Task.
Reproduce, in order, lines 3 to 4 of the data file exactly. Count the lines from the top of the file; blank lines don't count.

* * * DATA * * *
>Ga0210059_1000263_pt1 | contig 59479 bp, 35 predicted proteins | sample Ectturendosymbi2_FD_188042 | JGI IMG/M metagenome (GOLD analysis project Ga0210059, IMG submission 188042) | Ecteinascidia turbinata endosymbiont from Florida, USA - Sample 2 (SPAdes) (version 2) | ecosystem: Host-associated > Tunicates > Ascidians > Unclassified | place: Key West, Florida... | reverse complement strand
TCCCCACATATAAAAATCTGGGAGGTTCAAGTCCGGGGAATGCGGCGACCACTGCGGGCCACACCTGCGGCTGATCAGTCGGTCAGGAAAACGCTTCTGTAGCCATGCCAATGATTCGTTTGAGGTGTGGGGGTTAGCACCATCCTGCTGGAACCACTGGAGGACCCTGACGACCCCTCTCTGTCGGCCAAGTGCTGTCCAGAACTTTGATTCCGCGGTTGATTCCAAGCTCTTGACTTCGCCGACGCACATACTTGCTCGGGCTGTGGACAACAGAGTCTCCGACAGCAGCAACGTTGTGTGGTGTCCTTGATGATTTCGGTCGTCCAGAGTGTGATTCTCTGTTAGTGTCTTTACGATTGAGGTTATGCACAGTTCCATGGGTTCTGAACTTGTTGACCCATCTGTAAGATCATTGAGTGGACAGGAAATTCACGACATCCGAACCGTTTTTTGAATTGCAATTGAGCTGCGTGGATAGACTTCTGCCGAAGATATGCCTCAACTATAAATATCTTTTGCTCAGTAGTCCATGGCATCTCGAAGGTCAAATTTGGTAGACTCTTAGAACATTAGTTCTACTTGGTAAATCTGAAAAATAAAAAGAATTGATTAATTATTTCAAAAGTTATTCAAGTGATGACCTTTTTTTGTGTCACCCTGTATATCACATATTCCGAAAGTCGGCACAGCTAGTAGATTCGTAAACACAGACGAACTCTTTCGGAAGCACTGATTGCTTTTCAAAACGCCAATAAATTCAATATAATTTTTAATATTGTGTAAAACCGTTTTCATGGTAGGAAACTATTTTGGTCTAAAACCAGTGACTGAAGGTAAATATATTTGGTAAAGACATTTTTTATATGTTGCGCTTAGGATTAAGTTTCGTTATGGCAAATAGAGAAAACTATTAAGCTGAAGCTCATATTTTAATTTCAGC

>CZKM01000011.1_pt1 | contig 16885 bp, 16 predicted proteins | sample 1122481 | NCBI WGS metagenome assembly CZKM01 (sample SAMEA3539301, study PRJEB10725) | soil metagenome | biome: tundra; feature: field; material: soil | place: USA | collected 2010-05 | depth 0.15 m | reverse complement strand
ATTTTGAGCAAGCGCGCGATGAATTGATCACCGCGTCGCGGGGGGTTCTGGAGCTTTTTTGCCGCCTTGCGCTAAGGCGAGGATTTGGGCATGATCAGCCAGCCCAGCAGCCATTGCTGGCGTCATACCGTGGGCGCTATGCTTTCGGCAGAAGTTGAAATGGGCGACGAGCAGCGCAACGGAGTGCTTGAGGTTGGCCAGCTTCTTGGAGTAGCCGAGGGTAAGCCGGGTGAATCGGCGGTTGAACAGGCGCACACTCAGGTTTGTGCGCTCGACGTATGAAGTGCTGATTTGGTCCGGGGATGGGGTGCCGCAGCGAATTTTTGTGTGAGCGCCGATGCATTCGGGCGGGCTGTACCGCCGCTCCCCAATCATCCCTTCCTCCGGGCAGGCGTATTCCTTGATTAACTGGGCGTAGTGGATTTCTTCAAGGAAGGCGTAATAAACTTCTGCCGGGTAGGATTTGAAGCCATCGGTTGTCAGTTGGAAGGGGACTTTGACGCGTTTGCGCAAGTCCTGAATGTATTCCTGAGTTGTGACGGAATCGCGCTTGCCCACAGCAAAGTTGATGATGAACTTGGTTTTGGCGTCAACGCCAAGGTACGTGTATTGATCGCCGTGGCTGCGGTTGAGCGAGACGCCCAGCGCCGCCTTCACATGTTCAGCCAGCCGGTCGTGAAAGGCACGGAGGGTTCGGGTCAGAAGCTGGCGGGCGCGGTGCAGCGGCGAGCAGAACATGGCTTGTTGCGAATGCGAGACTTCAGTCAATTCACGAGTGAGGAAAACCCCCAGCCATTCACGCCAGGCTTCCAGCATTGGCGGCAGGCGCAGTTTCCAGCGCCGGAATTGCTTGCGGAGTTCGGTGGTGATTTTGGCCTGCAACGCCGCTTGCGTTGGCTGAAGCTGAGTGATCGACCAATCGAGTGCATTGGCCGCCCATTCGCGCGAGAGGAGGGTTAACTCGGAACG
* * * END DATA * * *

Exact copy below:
>CZKM01000011.1_pt1 | contig 16885 bp, 16 predicted proteins | sample 1122481 | NCBI WGS metagenome assembly CZKM01 (sample SAMEA3539301, study PRJEB10725) | soil metagenome | biome: tundra; feature: field; material: soil | place: USA | collected 2010-05 | depth 0.15 m | reverse complement strand
ATTTTGAGCAAGCGCGCGATGAATTGATCACCGCGTCGCGGGGGGTTCTGGAGCTTTTTTGCCGCCTTGCGCTAAGGCGAGGATTTGGGCATGATCAGCCAGCCCAGCAGCCATTGCTGGCGTCATACCGTGGGCGCTATGCTTTCGGCAGAAGTTGAAATGGGCGACGAGCAGCGCAACGGAGTGCTTGAGGTTGGCCAGCTTCTTGGAGTAGCCGAGGGTAAGCCGGGTGAATCGGCGGTTGAACAGGCGCACACTCAGGTTTGTGCGCTCGACGTATGAAGTGCTGATTTGGTCCGGGGATGGGGTGCCGCAGCGAATTTTTGTGTGAGCGCCGATGCATTCGGGCGGGCTGTACCGCCGCTCCCCAATCATCCCTTCCTCCGGGCAGGCGTATTCCTTGATTAACTGGGCGTAGTGGATTTCTTCAAGGAAGGCGTAATAAACTTCTGCCGGGTAGGATTTGAAGCCATCGGTTGTCAGTTGGAAGGGGACTTTGACGCGTTTGCGCAAGTCCTGAATGTATTCCTGAGTTGTGACGGAATCGCGCTTGCCCACAGCAAAGTTGATGATGAACTTGGTTTTGGCGTCAACGCCAAGGTACGTGTATTGATCGCCGTGGCTGCGGTTGAGCGAGACGCCCAGCGCCGCCTTCACATGTTCAGCCAGCCGGTCGTGAAAGGCACGGAGGGTTCGGGTCAGAAGCTGGCGGGCGCGGTGCAGCGGCGAGCAGAACATGGCTTGTTGCGAATGCGAGACTTCAGTCAATTCACGAGTGAGGAAAACCCCCAGCCATTCACGCCAGGCTTCCAGCATTGGCGGCAGGCGCAGTTTCCAGCGCCGGAATTGCTTGCGGAGTTCGGTGGTGATTTTGGCCTGCAACGCCGCTTGCGTTGGCTGAAGCTGAGTGATCGACCAATCGAGTGCATTGGCCGCCCATTCGCGCGAGAGGAGGGTTAACTCGGAACG